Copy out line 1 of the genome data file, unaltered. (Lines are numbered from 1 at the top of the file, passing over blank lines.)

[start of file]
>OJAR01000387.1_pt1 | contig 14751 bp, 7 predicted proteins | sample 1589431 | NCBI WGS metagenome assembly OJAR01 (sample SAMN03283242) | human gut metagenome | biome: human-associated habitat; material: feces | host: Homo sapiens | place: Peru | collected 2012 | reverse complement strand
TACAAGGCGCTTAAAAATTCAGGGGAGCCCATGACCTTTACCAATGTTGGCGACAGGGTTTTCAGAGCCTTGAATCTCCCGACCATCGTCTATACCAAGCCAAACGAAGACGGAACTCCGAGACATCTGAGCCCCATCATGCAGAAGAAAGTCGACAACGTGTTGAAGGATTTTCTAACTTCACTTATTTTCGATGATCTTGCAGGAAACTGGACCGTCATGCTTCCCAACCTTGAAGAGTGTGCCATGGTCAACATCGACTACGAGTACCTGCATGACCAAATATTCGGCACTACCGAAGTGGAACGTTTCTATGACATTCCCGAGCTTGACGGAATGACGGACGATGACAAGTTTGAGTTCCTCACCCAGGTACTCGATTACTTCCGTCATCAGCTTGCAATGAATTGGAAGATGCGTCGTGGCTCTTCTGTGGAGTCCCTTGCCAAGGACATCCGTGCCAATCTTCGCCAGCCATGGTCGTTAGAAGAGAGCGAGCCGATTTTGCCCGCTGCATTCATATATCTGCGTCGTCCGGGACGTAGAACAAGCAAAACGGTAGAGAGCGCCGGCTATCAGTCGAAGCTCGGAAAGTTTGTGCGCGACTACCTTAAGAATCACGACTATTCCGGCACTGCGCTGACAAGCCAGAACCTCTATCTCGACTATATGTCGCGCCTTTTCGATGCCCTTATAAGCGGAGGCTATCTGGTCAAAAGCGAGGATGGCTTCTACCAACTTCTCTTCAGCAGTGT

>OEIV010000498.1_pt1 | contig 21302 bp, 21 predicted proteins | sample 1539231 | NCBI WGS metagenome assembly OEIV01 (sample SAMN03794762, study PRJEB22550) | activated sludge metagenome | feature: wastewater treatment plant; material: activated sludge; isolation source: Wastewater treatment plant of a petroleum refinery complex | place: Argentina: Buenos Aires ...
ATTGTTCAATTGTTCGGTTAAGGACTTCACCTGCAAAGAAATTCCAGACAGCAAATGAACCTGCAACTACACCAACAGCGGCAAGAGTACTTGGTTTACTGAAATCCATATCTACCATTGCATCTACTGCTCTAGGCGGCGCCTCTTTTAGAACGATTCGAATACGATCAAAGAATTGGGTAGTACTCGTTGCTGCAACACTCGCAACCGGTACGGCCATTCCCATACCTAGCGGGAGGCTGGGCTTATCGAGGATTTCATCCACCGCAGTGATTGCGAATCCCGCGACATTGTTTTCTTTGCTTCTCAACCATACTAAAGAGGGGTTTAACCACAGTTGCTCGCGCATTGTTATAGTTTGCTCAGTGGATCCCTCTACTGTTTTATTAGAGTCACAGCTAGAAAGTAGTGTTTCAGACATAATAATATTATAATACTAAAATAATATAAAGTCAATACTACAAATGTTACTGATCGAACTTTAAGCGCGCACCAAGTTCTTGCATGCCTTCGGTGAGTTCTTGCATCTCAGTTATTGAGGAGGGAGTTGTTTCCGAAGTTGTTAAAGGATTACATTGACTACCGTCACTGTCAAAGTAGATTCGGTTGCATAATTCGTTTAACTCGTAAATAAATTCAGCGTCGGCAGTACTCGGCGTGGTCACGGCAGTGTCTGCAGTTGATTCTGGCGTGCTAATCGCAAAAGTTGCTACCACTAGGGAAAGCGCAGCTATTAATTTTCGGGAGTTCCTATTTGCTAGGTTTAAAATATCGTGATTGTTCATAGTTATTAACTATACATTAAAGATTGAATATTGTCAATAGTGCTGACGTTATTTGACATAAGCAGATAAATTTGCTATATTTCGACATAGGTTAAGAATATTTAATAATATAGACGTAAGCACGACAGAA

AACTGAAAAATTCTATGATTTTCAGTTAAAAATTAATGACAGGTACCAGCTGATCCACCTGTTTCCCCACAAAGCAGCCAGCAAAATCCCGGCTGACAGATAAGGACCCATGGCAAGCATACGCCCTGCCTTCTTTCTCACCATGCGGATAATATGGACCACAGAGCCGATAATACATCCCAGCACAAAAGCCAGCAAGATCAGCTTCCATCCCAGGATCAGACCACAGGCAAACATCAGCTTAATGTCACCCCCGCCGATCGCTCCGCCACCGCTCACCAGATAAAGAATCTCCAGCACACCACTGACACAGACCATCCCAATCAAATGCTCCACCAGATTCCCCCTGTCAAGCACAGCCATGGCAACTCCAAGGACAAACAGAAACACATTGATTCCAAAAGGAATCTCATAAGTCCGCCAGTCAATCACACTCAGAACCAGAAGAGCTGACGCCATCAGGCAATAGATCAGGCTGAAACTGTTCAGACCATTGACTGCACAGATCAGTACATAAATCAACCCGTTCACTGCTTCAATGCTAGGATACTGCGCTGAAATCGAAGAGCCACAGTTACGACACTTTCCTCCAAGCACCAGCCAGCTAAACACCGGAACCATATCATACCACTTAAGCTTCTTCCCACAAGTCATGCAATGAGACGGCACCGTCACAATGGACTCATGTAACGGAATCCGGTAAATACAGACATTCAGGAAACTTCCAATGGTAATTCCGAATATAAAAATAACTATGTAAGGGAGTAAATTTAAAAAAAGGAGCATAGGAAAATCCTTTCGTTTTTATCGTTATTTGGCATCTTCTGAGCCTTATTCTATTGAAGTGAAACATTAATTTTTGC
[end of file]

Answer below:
>OJAR01000387.1_pt1 | contig 14751 bp, 7 predicted proteins | sample 1589431 | NCBI WGS metagenome assembly OJAR01 (sample SAMN03283242) | human gut metagenome | biome: human-associated habitat; material: feces | host: Homo sapiens | place: Peru | collected 2012 | reverse complement strand